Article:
About Yoga

What is Yoga?

Yoga is a science of the mind. It is an ancient system of exercise that includes thousands of physical and mental exercises designed to strengthen and balance the body, rejuvenate the nervous system, and concentrate the mind. Yoga integrates body and mind so that you can experience your highest quality of life and ultimately your essence: inner peace. Yoga is a superb stress management technology. Today, yoga is widely used for many purposes. International competitive swimming teams use yogic breathing techniques to efficiently fill their lungs with oxygen before they swim. Popular singers and actors use yogic techniques to enhance their physical performance and to combat the fatigue of exhaustive work schedules. Yoga was originally developed as a way to enhance self-knowledge. The practice of yoga integrates body and mind in order to achieve and maintain a higher consciousness. The word yoga, like the English word “yoke,” has the same origin in the Sanskrit word yugit, which means to link together. To achieve this linking together, yoga employs a number of very powerful tools: physical practice, various body postures, breathing techniques, mental concentration and meditation. One of the central aspects of yoga is that you yourself should be able to control your life. Control is one of the key words in yoga: control over body, mind, and soul.

About Yoga and Wellness Articles

Is Yoga a Religion?

No, yoga is not a religion; it is a technology, and a discipline similar to martial arts. Yoga is both an art and a science. It is a science because the results are known. Yoga exercises have been practiced for over thousands of years by millions of people, so the results of particular exercises and meditation techniques have become predictable. It is an art in the way each individual perfects his/her own yoga practice.

Is Yoga Difficult?

Yoga is a holistic technique for physical, mental, and spiritual growth. In yoga, each person progresses at their own pace, and gradually develops the physical flexibility to perform the physical asanas (exercises) more perfectly. Every yoga exercise is conducted in a controlled and conscious way. It should not physically hurt to do yoga. Most yoga sessions take 30 minutes to an hour to complete. There are yoga techniques for all moments of the day, from the first breath upon waking up, all through the stress of the day, and through to the time one goes to sleep. It is up to each individual to decide how thoroughly they wish to embrace the yogic lifestyle, and to what extent the tools are used. Yoga is like a box of tools: everyone has such a toolbox, but most people use them only occasionally; whereas some people practice weekly, and others use these tools throughout each day.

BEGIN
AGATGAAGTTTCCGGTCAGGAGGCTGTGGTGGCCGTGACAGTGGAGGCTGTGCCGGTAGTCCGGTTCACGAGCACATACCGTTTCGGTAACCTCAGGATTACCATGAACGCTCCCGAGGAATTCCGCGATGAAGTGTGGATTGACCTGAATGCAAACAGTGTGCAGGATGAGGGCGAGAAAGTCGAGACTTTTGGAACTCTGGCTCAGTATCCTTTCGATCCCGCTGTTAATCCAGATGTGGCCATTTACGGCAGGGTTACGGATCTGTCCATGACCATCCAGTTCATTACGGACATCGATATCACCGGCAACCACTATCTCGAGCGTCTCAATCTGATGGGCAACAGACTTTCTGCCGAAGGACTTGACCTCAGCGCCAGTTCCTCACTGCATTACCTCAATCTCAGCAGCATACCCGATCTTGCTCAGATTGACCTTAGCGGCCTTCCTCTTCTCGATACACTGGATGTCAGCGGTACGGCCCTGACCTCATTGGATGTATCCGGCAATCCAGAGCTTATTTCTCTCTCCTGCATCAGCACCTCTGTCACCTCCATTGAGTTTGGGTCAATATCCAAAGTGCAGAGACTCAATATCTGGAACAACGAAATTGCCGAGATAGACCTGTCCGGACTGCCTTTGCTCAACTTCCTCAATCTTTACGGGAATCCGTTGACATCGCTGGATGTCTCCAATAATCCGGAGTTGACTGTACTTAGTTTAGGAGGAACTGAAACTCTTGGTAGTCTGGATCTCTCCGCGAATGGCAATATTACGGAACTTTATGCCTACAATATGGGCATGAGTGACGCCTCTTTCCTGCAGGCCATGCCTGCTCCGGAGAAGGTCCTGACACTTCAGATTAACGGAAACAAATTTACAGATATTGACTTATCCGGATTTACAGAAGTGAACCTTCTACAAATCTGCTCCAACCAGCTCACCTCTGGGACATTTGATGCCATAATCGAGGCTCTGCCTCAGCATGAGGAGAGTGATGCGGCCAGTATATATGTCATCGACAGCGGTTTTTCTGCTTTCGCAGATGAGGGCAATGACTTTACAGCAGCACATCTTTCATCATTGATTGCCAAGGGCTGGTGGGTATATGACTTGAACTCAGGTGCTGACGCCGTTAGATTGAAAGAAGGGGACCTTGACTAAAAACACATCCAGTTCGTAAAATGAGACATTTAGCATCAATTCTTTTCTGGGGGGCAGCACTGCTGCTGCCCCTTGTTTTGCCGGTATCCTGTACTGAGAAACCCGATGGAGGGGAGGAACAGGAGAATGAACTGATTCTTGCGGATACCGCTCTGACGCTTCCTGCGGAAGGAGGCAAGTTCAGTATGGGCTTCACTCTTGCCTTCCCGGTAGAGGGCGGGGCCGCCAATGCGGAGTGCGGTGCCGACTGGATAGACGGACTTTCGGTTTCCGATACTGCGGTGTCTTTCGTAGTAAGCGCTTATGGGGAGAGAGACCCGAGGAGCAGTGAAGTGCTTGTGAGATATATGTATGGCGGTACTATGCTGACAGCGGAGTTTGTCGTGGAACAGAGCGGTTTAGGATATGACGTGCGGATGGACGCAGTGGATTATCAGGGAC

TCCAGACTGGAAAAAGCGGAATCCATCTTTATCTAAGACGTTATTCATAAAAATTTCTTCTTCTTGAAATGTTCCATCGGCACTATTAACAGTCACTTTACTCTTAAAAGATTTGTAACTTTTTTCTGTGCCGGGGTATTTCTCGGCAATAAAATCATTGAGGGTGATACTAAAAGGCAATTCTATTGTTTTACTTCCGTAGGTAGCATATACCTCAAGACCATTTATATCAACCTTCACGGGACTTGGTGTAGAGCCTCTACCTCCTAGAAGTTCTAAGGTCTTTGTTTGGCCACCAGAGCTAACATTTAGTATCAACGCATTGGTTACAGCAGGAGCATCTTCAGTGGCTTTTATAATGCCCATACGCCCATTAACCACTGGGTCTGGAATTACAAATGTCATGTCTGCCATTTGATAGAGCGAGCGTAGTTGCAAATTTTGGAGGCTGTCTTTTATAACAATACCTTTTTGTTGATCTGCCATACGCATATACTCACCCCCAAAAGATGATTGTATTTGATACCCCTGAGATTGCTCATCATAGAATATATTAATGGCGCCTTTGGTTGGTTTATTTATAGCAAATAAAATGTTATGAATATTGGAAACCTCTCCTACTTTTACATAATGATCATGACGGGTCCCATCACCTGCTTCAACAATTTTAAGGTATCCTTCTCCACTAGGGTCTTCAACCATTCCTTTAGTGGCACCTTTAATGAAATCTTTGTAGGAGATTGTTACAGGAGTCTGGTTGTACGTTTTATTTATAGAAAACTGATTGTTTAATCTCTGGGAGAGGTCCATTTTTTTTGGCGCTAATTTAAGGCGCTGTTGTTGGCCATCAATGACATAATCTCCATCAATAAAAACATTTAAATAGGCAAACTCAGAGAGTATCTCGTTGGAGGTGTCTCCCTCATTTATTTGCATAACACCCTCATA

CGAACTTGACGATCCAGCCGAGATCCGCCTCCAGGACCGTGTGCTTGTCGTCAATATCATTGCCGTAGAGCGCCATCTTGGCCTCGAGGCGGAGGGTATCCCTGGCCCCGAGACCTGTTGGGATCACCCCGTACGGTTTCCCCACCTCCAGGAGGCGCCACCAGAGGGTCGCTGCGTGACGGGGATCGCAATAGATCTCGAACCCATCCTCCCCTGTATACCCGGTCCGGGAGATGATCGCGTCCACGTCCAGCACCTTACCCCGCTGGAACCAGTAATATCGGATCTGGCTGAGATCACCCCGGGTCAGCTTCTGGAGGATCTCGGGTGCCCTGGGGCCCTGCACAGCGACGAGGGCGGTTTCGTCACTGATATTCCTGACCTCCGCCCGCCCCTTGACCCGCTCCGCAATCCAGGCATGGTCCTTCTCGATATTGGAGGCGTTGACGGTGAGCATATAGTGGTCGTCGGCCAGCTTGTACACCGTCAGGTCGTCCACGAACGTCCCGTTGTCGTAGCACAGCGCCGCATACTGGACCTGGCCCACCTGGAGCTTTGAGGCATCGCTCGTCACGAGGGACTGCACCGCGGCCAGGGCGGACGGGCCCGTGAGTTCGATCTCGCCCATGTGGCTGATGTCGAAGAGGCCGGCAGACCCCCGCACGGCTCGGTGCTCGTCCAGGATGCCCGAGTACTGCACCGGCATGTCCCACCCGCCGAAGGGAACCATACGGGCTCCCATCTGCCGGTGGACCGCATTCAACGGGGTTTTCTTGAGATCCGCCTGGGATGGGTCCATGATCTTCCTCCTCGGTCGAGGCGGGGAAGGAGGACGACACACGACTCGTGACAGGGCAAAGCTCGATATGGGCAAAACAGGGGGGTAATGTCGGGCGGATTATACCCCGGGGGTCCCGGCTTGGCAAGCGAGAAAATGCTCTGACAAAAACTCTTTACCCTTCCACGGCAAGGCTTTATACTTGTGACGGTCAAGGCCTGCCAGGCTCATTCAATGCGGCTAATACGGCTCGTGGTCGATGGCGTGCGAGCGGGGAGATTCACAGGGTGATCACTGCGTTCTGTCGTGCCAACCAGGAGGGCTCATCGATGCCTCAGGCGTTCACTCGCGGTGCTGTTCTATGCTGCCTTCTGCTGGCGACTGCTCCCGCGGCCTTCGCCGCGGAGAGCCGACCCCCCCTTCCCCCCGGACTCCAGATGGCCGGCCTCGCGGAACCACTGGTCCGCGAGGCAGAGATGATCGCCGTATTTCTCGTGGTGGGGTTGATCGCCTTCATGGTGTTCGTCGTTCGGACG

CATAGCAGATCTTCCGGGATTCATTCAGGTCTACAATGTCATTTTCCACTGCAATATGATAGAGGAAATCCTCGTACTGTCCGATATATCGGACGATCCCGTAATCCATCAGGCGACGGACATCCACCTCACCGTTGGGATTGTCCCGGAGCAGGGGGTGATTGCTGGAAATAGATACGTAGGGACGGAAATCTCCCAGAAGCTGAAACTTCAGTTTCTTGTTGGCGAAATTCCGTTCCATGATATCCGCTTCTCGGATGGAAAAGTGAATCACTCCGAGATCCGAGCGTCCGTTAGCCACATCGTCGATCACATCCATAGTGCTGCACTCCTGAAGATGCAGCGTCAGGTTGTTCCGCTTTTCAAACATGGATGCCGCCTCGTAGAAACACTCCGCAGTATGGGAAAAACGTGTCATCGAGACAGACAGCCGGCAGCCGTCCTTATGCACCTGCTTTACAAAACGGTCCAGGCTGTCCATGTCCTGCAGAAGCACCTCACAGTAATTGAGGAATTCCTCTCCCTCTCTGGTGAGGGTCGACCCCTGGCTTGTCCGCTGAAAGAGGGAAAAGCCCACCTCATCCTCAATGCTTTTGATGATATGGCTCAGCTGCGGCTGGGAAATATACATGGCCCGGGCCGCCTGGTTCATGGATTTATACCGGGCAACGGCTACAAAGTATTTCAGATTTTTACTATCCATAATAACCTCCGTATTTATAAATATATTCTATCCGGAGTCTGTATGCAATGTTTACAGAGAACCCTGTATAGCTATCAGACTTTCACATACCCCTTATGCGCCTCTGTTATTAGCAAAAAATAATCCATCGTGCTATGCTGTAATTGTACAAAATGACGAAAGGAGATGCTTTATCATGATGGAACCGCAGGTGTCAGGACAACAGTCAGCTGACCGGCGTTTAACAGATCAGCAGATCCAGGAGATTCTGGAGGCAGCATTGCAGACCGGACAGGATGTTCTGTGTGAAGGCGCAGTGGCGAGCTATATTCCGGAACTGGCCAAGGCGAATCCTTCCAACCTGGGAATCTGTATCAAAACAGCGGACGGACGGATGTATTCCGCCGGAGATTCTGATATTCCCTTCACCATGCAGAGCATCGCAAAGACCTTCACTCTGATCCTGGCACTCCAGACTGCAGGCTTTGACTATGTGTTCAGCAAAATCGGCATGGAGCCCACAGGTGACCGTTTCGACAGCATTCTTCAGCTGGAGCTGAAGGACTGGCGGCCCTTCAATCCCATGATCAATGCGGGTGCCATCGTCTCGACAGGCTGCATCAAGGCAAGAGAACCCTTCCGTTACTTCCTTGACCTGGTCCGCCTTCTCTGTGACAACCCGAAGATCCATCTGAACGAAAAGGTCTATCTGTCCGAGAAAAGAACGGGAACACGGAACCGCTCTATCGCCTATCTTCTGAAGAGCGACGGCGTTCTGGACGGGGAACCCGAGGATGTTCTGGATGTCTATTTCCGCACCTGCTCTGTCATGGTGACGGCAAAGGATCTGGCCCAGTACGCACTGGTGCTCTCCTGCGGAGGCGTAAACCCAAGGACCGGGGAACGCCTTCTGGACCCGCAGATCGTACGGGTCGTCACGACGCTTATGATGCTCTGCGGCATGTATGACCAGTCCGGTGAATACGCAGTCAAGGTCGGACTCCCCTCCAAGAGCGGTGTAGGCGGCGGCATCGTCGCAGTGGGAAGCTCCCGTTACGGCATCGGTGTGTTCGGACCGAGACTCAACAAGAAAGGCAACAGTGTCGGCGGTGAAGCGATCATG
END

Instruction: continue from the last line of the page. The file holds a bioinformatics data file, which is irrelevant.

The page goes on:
Where Does Yoga Come From?

The practice of yoga goes back a very long time. According to some yogic masters, the technology is twenty-five thousand years old. What modern archeology knows about the origin of yoga dates back more than 4,000 years ago, to the fertile Indus Valley. During the archaeological excavations in Mohenjo-Daro artifacts radiocarbon dated back more than 4,000 years were discovered that show men sitting in classic yoga postures. Yoga is also part of Ayurveda, considered to be the worlds oldest traditional medical system, and Ayurveda has at least 5,000 years of dated history. Today, yoga in various forms is practiced regularly by millions of people all over the world. It has become very popular in the West. The news media has helped raise awareness about yoga, and as a result many companies now use yoga as part of their human resources support strategy.

Is There Any Scientific Research in this Area?

What are the measurable effects? Much international scientific research has been conducted on the measurable effects of yoga. Some research findings are presented here below. Although yoga practitioners will tell you yoga makes them feel good, scientists are much more interested in the objective and measurable effects. What does medical science say about yoga? Medical research in this area is extensive. Thousands of scientific research papers have been published on yoga and meditation and their measurable effects on body and mind. In the early 20th Century, around 1910, the German doctor and nerve specialist Dr. Johannes H. Schultz conducted much research on yoga and hypnosis. On the basis of that research, he built his own relaxation and meditation system, known today as Autogen Practice. This system is well known within the world of European sports. In the 1930s, the French cardiologist T. Brosse traveled to India to examine the yoga phenomena. In the 1920s and 1930s, much interest was focused on the psychological effects of yoga. The famous Swiss psychologist Carl Jung was interested in Kundalini Yoga as a supplement to his psychological theories. In 1932, Jung gave a series of lectures on Kundalini Yoga in Zurich, published under the title “The Psychology of Kundalini Yoga” by Princeton University Press 1966. The following is a brief summary of just a little of the recent medical scientific research that has been performed on the positive effects of yoga and meditation since the late 1960s, when serious modern academic and scientific attention first turned to analysis of the effects of yoga and meditation upon a wide range of medical and psychiatric conditions. This work has continued for more than 30 years. The result is that scientific clinical trials have proven that yoga and meditation can have significant positive outcomes in the healing process in almost every medical and psychiatric condition studied to date.